Photo by Jonas Off on Unsplash

Before any other thoughts on LGBT History, we need to talk about something else: The Binary. Binary existence, binary feelings, binary definitions and binary thoughts.

Basically, Binary is everything composed of two elements that are mutually exclusive. Something or Other, Yes or No, On and Off, True or False and so it goes. Think of a binary number system: any given digit could either be one or zero, not both at the same time, not another number either.

If you think a bit, you could notice that most things in life fall in a binary system of understanding, so it would be normal to think that binarity is the rule of the nature of things but actually, not quite. Binary is the rule of the most basic forms of thoughts and may be present in many forms (either thing/Not-thing and thing/opposite-thing) but its use is quite reductionist if we think in human essence and identity.

Think, per instance, in the basic thought of binary gender: Either Male or Female, Man or Woman. We could systematize it in a number of ways, but most would fall in two (not so) distinct ways of understanding: Opposition or Affirmation. In the Latter, the definitions of both terms would be: Male is Non-female and Female is Non-male. Then the first would be Male is Male and Female is Female, but both lines of thought reiterate the other. Think of it: In a Binary system, B is necessarily Not A and vice versa, it’s like thinking of negatives and positives: One thing exists because their opposition exists, then this thing is inseparable from its own reverses, and that’s when problems start to appear.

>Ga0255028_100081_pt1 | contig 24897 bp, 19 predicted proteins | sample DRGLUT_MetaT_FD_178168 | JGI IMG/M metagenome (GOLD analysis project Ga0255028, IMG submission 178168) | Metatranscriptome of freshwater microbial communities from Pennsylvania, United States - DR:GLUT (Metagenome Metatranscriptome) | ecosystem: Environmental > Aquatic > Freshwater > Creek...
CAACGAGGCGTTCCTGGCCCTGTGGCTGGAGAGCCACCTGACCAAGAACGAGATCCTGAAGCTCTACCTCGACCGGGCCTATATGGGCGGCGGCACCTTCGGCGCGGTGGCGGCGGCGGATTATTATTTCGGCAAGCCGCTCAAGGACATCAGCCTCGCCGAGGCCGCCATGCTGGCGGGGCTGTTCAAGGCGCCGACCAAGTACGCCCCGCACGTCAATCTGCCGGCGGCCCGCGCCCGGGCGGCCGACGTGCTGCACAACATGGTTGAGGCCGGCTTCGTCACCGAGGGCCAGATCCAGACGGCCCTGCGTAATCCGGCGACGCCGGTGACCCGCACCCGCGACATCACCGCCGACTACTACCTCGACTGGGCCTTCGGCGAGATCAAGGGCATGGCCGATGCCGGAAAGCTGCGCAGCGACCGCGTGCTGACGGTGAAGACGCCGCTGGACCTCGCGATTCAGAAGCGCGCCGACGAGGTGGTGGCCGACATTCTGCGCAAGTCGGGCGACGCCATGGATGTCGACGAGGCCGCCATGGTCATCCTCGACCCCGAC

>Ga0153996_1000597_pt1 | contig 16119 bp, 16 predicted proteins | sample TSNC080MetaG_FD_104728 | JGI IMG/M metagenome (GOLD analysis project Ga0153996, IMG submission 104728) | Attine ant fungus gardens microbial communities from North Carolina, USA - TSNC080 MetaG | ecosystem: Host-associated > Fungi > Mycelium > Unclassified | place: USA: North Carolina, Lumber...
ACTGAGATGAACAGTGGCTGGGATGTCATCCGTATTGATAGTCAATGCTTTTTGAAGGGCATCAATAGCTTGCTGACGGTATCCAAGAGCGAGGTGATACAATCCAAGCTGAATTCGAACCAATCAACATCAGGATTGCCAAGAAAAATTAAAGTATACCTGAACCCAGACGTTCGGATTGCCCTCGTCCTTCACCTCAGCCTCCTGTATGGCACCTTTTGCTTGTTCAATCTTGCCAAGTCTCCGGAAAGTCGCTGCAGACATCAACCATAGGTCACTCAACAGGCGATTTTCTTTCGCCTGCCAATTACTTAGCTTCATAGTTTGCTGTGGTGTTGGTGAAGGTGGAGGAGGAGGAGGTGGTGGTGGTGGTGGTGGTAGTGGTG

Instead of gender, think now of sexualities. In a binary system of thought, we Immediately face some problems, but those could be fixed by exchanging one binary for two, three or more. Example: an Hetero-Homo duality would be incomplete if we think of sexuality as a single binary, because it presupposes that the only two things possible are to either be straight or gay, when we know that bi and ace people exist. In this cases, we could turn the question in a three binaries system as in: Sexual/Asexual, then if sexual, Bi/Not Bi and then, if not bi, then Hetero/Homo.

And it works relatively well in a system where you consider only binary genders and expressions, but ONLY if you think of asexuality as a monolith and not a spectrum. But then you wouldn’t be talking about asexuality but only a fraction of it. You could not possibly understand asexuality that way, then the next natural process would be trying to understand it in more complex binaries, which would already start as a problem: Asexuality spectrum is not a matter of either/or, and Asexual people could be gay, straight, bi, pan or any other sexuality they would like, but ace people could also be strict asexual and aromantic, then you couldn’t make an asexual binary system isolated from an sexual system, which means asexuality could not possibly be understood by binary thinking.